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Work with Ambivalence _Final

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>> Ambivalence. You've likely heard this word before. But what does it mean? It means that you're on the fence about something or that you have mixed feelings or contradictory ideas which can make taking action and making decisions really tough. So in this lecture, you'll learn why ambivalence is an important part of the change process and how you can leverage it to help your clients move forward faster. As a coach, your job is to help your clients contemplate and move through ambivalence. The first step to properly doing this is to adjust your expectations. Often, we mistakenly view change as a linear trajectory. We meet with our clients, discuss goals, come up with a plan, and from there, they slowly and steadily improve, maybe with a small hiccup or two along the way. While this is ideal, it's not realistic. Setting the standard for how our clients should progress through their program will only create disappointment when things don't go the way you both had planned. Behavior change is a trial and error process. Consistency is, of course, a goal, but more often than not, people go back and forth between thinking about a change and actually doing it before moving forward, and this is totally okay. And we need to convey this to our clients so that they feel empowered by their own process. Making change is like hiking Mount Everest. Did you know that to hike Mount Everest it's mandatory to first hike to a base camp, stay there for a few days to acclimate to the difference in oxygen, then you hike up a bit more and head all the way back down to base camp? You do this a couple of times before you actually go to the next base camp until you finally reach the summit. You can't just hike all the way up Mount Everest in one day, it would literally kill you. Behavior change is the same way. To successfully climb your way there, you have to acclimate to the changes in your environment in increments before you can go the rest of the way up. So as change ebbs and flows, we must flow with our clients. As coaches, we have a tendency to rush our clients through ambivalence and into clarity thinking that once they know what they're supposed to do, they'll do it. Unfortunately, that's rarely the case. That's why it's so important to stop and take time to fully explore ambivalence. The existence of an inner conflict tells us there's some kind of block to moving forward. What your client wants is in conflict with something else that they want. If they know they need to make a change but they're resistant or hesitant to doing it, there's a significant reason for that. And our job, as their coach, is to help them figure out which of these conflicting priorities is their bigger want. For example, your client may truly value healthy eating, but they really don't want to give up going out to eat. As much as they want to make healthy home-cooked meals, they don't want to give up the fun and social bonding of going out to restaurants with coworkers, friends, and family. So now they feel stuck. Is healthy cooking the bigger want or is going out to eat? Your job is to help them figure out which of these is more important and, if there is a way they can create a shift, to still do both. So how do we do this? We need to slow down and guide our clients through a deep exploration of their own ambivalence because when we try to coast through it, they do too. Ambivalence makes us feel uncomfortable and frustrated. Since most people's inclination is to run away as fast as you can from icky feelings, we need to be the ones to encourage our clients to swim out to the deep end or else they're never going to resolve their inner conflicts. Ambivalence often appears in the form of excuses. How many times have you heard, "I want to exercise, but I can't afford to join a gym." Underneath our clients' excuses is a conflict. They really want something, but they're not willing to do whatever it takes to achieve it because that would deprive them of something else they want. This is happening beneath the surface, so they wonder why, despite their strong desire to change, they keep ending up where they don't want to be. When we hear objections, excuses, confusion, and indecision from our clients, we need to peel back this top layer and help them get to the root of their inaction, what do they really want and why. Ultimately, we want to help our clients reach a place where they decide that the benefits of behavior change exceed the costs of the action involved in obtaining it. We want them to see that there's a place of balance where they can make shifts in their life that will get them results while still satisfying their other wants in other ways. Attempting to create an action plan before reaching this point will likely backfire in the long run. To be effective, our clients need to reach these conclusions for themselves. Telling someone why they should change or how they can do it is a totally ineffective strategy for promoting long-term behavior modification. And pointing out that someone's ambivalence is really an excuse is a quick and easy way to lose a new client. When you're getting to know a client and helping them understand their inner world, labeling what they perceive to be obstacles as excuses will be seen as the opposite of empathy and can make clients shut down and feel resentful. I recommend waiting until after you've established a working relationship and your client is in the action phase of their behavioral change to call them out on their excuses. At this stage, all you'll want to do is sit with them and make them feel heard and understood. The state of ambivalence is a very sensitive place for your client and pointing out their discrepancies can be embarrassing and promote feelings of shame. We need to go out of our way to convey non-judgment and acceptance while working with ambivalence. In your first few sessions with every client, you'll want to listen out for inner conflict. This is super important, so let me repeat. You'll want to look for ambivalence with all clients, even those who seem totally clear on what they want and are ready to hit the ground running. This is because many clients come to coaching confident about what they can accomplish. Their positive attitude and spirit is great and we love these clients for it. But they think just because they paid a bunch of money to work with a coach that their lives will be transformed for them with new knowledge and good intentions. They may not really grasp the type or the extent of the work that lays ahead of them. Otherwise, if it was that easy for them to make this change, they probably would have done it already. So even when you have clients who show up and say, "I want this more than anything, let's get to work," try to assess for any underlying feelings of contemplation or doubts that might be quietly nagging at them. You can ask your clients questions like, "Where have you been holding back? Are you worried about losing weight? What specifically are you worried about?" They might say, "I'm worried I won't stick to my meal plan" or "I'm worried I'll do all for a while like I usually do and then something will come up and I'll mess it all up." These are fantastic jumping-off points for deeper conversations about what's really going on for your client because if they have all of these reasons why they shouldn't lose weight or exercise more or take better care of themselves, they never will. They have to resolve these internal issues first before taking any physical action or these conflicts will continually pop up and knock them off-track. New behavior takes mental energy and sustained attention. Our old habits are automatic. Willpower is a finite resource, and eventually, it's bound to run out on our toughest days when we've exhausted our supply. Ambivalence comes up when we don't want to do something that's unfamiliar or uncomfortable and the action of change starts to feel taxing. So if we're not crystal clear on what we want, we'll inevitably derail. Think about starting a new diet. The first few days you may be totally amped up on it, you read up on the foods you should and shouldn't eat, you stock your fridge and pantry with healthy foods, maybe you even bought a new workout outfit, you feel unstoppable and totally determined. A month in, however, you're exhausted and ready to throw in the towel. Counting calories and preparing meals with specific macronutrient ratios is becoming tedious and annoying. You're missing all your favorite foods and you're just not feeling the repetitive program you signed up for. What happened to that indestructible spirit? Several weeks ago, you felt like the hard work would be totally worth the outcome, now you find yourself giving up and saying things like, "I knew I wouldn't be able to sustain this. I'm just not capable of losing weight. This is too hard. I'd rather just have pizza and feel happy." Your ambivalence, your conflicting feelings between your values and your actions has crept up and taken over now that the going has gotten tough. You never addressed what was going on underneath the surface, your feelings around weight and weight loss. You picked this fad diet because your best friend did it and lost 30 pounds, not because it was something you felt like you could truly stick to long-term. You got overconfident trying to psych yourself up and you suppressed your conflicting feelings, then they popped up a month later in the form of self-sabotage. You'll hear stories of past failures like this all the time from clients. And without really exploring barriers to change and a client's readiness to change before coming up with and implementing an action plan, you'll see this happen time and time again. So to recap, you'll want to set the stage for sustained behavior by rejecting the expectation that change is linear and listening and assessing for ambivalence in all your clients. Pay attention to both verbals and non-verbals. Your client may say he wants to start exercising to improve his health, but he might be nervously tapping or even grimace a little while saying it. These are signs that he also has a conflicting feeling around this. When it comes to verbal communication specifically, you'll want to listen out for what's referred to in motivational interviewing as change talk and sustain talk. Change talk is remarks made by the client that favor behavior change. Sustain talk refers to the remarks made by the client that are in opposition to the behavior change or that support the status quo. Change talk might sound like, "I don't want to have a heart attack, and I know if I continue eating this way, I'm headed towards serious health problems" or "Giving up meat will help me live in line with my values around protecting the environment and not harming animals" or "I have a friend who lost weight by cutting out sugar, maybe I'll talk to her about it and try it out for myself." Sustain talk sounds something like this. "There's no way I could possibly exercise in the morning. I can barely make it to school on time as it is" or "No way I could ever give up eating red meat, a life without steak sounds like a drag" or "I can't lose weight because every time I try, I fail. I love food too much." Change and sustain talk can often occur in the same breath. This right here is ambivalence. Ambivalence sounds like, "I'd really like to learn how to dance but I probably won't be any good at it and will just embarrass myself" or "I want to lose the weight, but I just hate exercising" or "I love the idea of a vegan lifestyle, but I also love steak." According to motivational interviewing, change talk frequently predicts a client's actual behavior change. So as a coach, you'll want to acknowledge the sustain talk but give extra attention to the change talk. Draw it out, highlight it, and reflect it back to your client. Doing this will help the client hear out loud his or her true beliefs. This is valuable because often it's not until your client hears something they've said mirrored back to them out loud that they can really reflect on the validity of their statement. This gives them the space to consider whether their belief is in fact a personal truth and how much weight it holds in their life. So if your client who's afraid of having a heart attack says, "I really want to lose 50 pounds. If I do that, I won't be considered overweight anymore, which will be really good for my health. I don't want to have a heart attack. I love eating, but I know that if I continue with a diet like this, I'm headed for some serious health problems down the line and I don't want that. I'd also like to feel confident and be able to wear cute clothes again. I feel like I'm ready to change but I just don't know. I feel like I'm just not capable of losing weight because every time I try, I fail. I guess I just love food too much." A response by you, the coach, that acknowledges sustain talk while highlighting and reflecting change talk might sound something like, "You're ready to lose weight and you see the many benefits this would have for you but you're having doubts. You see the value in losing 50 pounds because you'll be in a healthy BMI range, which will have a huge positive effect on your health. You'll feel better and more confident and enjoy shopping for cute clothes again. Because of your past failures and your love of food, you're doubting whether you feel like this is actually something you can and want to do, but you have a lot of strong reasons for wanting to make this change which seem like they could be powerful motivators for you." Do you see what I did here? I didn't give any advice or make any judgments or opinions. All I did was paraphrase and reflect back everything my client shared with me. I acknowledged my client's struggle, the sustain talk, while emphasizing and highlighting the change talk. My client hears that she has mixed feelings about the behavior without feeling any judgment around it. She hears that the struggle is real but that her reasons for change are stronger. Also, do you notice how I ended on a positive note, a reflection of the change talk? You'll always want to end your response noting change talk as your ending remark will most likely be what your client picks up and keeps running with. You'll want to use this formula throughout your early discussions, listen for change and sustain talk, reflect it back with an emphasis on the change talk and elicit further feelings about your client's reasons for and against change. Eventually, if your client feels like he or she really wants what they're talking about, they'll start identifying their readiness to change. They might start saying things like, "I guess I could prep and freeze healthy meals once or twice a month or maybe I can start by cutting out red meat once a week, like a meatless Monday, and see how that goes, or I think I'd rather push myself and exercise than continue to feel this sluggish. Do you have any ideas for a low-impact program I could try?" Now your client is prepared to make an action plan that truly takes into account their fears and hesitations and an honest assessment of their capabilities and limitations. You're now ready to enter the planning or goal-setting phase. So to recap, by identifying ambivalence and helping your clients consider the discrepancies between their actions and values in a nonjudgmental and empathetic manner, they can successfully move through their ambivalence and eventually achieve their goals. This is best accomplished by listening out for sustain and change talk. We help move our clients forward toward their own conclusions by simply acknowledging the sustain talk while highlighting and encouraging the change talk. Are you ready to try this out with your own clients? Listen out for the sustain talk and change talk in your next session and see how it goes when you stay in the moment and reflect back the discrepancy rather than pushing forward towards change. I hope you found this lecture to be helpful. I'd love to hear your feedback on the Facebook group page. Thanks for watching and bye for now.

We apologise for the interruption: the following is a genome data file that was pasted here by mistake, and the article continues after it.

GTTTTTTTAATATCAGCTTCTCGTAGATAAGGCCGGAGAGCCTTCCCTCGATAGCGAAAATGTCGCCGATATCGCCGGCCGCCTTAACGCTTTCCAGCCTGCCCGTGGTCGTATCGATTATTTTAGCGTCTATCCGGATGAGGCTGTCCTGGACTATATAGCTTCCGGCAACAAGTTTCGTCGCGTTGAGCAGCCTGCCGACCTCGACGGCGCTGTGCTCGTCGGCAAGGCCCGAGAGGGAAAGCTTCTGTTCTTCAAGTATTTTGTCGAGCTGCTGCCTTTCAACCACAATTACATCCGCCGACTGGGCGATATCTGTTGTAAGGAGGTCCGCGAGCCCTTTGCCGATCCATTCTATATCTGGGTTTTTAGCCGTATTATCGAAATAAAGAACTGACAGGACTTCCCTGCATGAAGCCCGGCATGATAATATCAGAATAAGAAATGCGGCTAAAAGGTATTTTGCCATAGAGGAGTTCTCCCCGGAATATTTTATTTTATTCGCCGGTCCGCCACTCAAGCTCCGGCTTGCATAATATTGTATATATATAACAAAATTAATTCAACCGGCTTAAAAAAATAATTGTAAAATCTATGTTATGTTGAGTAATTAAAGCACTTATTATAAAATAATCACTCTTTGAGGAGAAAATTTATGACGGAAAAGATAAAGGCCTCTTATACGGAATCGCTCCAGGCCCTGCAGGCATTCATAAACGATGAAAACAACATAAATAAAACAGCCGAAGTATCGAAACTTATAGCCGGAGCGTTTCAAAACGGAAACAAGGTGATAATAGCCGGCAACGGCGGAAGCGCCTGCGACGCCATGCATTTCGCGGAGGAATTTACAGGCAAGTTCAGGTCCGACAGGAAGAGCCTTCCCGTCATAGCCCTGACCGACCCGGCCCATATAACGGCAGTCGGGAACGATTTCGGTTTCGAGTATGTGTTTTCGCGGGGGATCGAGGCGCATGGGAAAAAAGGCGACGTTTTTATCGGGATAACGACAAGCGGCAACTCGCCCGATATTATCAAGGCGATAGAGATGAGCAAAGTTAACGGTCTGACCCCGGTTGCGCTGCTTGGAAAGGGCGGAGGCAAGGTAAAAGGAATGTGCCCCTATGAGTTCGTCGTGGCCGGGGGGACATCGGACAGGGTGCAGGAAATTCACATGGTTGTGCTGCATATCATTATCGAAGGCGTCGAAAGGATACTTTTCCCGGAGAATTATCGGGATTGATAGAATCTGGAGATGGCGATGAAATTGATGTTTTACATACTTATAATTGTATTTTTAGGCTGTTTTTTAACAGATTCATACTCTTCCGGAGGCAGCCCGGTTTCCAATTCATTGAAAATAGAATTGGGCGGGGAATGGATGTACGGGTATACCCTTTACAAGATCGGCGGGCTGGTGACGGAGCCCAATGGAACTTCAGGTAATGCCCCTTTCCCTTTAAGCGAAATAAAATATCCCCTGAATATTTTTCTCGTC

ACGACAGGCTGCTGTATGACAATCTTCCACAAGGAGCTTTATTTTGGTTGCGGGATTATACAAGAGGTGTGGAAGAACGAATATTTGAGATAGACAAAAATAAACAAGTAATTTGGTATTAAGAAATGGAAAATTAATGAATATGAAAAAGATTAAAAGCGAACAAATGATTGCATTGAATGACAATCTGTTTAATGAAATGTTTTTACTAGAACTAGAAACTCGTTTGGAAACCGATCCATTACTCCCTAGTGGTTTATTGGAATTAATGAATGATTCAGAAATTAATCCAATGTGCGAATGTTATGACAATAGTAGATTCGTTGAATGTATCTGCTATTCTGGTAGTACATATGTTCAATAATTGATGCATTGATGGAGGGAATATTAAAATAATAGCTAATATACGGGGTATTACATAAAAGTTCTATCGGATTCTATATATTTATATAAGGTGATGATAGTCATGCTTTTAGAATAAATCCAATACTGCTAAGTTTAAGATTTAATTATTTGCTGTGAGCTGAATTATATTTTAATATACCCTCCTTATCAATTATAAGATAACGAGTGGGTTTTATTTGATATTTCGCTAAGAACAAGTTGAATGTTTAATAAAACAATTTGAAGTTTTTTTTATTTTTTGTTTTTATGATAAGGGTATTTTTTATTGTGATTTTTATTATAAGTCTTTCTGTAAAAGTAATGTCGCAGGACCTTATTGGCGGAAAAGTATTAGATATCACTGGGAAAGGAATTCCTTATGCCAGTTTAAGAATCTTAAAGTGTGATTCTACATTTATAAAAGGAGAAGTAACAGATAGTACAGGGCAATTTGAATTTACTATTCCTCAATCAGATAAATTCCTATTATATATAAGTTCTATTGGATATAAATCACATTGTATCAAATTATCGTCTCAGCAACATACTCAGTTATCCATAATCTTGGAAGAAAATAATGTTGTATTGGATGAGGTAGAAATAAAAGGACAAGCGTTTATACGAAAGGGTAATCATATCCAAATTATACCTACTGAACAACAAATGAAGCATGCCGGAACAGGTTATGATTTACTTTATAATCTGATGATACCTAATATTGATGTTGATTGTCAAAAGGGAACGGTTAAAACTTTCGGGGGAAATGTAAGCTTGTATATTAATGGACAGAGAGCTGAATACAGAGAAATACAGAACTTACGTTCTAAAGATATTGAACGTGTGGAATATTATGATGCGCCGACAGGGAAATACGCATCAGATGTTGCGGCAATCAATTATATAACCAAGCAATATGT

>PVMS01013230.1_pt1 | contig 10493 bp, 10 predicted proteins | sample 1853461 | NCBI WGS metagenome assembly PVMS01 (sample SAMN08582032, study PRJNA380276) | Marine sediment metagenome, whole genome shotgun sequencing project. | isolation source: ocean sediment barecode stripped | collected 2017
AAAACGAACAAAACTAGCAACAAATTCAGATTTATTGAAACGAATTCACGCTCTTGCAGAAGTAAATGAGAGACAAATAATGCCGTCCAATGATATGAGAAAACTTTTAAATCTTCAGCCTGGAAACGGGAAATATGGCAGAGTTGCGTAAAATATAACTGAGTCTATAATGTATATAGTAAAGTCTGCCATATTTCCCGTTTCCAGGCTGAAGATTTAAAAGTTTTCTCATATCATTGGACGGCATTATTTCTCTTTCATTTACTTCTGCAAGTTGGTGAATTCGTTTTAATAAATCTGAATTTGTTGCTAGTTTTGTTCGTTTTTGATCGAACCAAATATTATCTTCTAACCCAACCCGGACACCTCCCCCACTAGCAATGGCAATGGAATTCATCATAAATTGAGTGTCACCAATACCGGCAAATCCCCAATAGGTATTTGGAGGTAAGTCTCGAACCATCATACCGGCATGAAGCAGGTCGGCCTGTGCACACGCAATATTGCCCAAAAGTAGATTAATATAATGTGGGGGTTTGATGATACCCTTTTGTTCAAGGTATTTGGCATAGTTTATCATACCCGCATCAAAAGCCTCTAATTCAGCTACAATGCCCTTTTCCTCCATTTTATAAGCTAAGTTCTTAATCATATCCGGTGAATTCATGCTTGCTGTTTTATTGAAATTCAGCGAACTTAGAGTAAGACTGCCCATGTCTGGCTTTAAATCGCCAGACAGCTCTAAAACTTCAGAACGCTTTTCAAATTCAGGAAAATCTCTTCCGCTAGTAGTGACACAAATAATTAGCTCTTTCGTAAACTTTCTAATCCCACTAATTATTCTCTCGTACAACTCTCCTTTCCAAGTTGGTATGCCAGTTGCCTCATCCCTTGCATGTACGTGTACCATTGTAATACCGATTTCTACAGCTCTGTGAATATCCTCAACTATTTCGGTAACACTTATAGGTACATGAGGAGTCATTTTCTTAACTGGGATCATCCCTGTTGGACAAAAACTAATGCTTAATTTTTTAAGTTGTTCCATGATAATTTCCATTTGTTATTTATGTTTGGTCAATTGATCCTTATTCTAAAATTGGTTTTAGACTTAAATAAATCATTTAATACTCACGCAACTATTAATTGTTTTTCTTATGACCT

Video Details

Duration: 17 minutes and 16 seconds
Language: English
License: Dotsub - Standard License
Genre: None
Views: 5
Posted by: integrativenutrition on Jul 6, 2018

Work with Ambivalence _Final